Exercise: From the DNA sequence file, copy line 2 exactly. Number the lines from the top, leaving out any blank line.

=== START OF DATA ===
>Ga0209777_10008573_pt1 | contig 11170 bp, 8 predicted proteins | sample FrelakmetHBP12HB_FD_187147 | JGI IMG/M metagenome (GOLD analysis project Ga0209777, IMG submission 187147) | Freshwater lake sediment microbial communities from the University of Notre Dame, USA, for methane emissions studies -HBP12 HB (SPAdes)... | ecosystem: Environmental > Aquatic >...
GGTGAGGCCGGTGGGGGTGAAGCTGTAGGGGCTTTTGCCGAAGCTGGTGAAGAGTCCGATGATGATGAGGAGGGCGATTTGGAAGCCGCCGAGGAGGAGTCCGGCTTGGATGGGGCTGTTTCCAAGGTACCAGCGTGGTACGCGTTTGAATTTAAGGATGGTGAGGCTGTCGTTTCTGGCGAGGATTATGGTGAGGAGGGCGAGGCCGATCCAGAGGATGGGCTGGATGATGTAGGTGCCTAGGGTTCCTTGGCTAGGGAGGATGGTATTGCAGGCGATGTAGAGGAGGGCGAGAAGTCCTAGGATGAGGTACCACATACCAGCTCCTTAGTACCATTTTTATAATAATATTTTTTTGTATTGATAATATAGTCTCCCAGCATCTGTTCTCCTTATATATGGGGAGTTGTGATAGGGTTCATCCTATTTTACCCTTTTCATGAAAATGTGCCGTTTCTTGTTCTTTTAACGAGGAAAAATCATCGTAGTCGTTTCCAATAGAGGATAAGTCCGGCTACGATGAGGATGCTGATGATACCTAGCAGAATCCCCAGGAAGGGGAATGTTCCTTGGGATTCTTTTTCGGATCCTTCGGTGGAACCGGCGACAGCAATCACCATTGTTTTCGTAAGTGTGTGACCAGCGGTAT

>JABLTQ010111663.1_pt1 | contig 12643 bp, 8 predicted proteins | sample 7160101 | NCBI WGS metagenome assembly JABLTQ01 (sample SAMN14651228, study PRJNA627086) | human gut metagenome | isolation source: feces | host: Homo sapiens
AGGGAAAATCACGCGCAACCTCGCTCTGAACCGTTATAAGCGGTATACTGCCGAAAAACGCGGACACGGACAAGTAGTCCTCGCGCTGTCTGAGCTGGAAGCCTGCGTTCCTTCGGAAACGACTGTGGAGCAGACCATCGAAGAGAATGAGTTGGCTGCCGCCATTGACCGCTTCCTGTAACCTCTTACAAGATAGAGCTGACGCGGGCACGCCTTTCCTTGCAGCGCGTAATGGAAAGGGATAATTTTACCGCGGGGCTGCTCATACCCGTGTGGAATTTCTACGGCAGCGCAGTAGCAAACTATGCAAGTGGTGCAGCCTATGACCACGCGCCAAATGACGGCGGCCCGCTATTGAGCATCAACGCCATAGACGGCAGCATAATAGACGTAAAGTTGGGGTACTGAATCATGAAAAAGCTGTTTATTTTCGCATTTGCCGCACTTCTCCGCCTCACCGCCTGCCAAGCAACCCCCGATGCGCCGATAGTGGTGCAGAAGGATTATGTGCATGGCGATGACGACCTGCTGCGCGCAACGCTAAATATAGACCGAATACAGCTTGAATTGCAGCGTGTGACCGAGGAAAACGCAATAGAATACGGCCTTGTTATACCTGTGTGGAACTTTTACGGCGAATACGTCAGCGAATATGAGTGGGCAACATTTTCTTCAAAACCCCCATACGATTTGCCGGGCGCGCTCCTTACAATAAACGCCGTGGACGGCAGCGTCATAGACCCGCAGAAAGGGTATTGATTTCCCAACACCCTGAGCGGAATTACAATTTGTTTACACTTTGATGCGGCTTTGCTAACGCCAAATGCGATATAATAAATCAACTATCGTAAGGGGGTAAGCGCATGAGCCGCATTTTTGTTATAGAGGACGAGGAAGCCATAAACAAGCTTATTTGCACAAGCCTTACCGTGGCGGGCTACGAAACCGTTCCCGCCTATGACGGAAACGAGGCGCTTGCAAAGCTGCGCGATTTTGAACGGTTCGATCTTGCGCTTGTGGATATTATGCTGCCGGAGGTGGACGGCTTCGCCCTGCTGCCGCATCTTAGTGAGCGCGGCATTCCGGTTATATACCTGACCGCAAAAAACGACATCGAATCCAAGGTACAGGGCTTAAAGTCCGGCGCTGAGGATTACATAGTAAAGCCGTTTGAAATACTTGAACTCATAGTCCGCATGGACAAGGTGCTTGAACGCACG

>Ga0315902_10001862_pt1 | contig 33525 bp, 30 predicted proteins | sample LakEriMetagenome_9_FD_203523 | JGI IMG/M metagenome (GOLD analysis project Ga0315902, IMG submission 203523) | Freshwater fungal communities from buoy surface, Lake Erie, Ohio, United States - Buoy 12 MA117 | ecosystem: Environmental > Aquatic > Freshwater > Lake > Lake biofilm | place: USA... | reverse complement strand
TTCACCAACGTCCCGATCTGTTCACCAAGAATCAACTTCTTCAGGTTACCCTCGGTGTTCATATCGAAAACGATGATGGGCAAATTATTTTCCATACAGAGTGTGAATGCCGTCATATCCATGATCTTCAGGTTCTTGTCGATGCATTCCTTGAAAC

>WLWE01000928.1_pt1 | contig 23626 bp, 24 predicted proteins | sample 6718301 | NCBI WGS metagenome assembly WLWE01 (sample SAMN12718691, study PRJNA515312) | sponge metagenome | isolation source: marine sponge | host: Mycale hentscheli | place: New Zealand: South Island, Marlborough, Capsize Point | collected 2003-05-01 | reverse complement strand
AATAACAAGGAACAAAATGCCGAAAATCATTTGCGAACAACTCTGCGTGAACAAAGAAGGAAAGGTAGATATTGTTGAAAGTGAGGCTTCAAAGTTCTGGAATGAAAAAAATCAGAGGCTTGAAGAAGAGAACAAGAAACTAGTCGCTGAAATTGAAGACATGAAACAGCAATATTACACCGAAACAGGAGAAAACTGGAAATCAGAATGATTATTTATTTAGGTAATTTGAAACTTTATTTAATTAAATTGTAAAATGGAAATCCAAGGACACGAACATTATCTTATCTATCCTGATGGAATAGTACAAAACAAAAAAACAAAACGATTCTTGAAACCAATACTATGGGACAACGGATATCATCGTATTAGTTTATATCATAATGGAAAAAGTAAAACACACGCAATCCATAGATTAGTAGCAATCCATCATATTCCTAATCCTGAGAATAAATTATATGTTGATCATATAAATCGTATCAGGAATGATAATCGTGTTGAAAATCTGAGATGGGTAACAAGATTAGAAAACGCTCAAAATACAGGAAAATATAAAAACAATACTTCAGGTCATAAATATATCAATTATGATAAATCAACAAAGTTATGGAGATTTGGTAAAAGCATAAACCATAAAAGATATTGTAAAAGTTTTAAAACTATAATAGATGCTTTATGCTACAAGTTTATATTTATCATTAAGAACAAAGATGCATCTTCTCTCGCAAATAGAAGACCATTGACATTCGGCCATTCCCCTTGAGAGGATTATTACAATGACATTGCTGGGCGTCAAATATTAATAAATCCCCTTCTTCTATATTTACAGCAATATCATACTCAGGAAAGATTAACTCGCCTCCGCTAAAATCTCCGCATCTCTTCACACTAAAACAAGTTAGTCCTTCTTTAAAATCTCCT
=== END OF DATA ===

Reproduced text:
GGTGAGGCCGGTGGGGGTGAAGCTGTAGGGGCTTTTGCCGAAGCTGGTGAAGAGTCCGATGATGATGAGGAGGGCGATTTGGAAGCCGCCGAGGAGGAGTCCGGCTTGGATGGGGCTGTTTCCAAGGTACCAGCGTGGTACGCGTTTGAATTTAAGGATGGTGAGGCTGTCGTTTCTGGCGAGGATTATGGTGAGGAGGGCGAGGCCGATCCAGAGGATGGGCTGGATGATGTAGGTGCCTAGGGTTCCTTGGCTAGGGAGGATGGTATTGCAGGCGATGTAGAGGAGGGCGAGAAGTCCTAGGATGAGGTACCACATACCAGCTCCTTAGTACCATTTTTATAATAATATTTTTTTGTATTGATAATATAGTCTCCCAGCATCTGTTCTCCTTATATATGGGGAGTTGTGATAGGGTTCATCCTATTTTACCCTTTTCATGAAAATGTGCCGTTTCTTGTTCTTTTAACGAGGAAAAATCATCGTAGTCGTTTCCAATAGAGGATAAGTCCGGCTACGATGAGGATGCTGATGATACCTAGCAGAATCCCCAGGAAGGGGAATGTTCCTTGGGATTCTTTTTCGGATCCTTCGGTGGAACCGGCGACAGCAATCACCATTGTTTTCGTAAGTGTGTGACCAGCGGTAT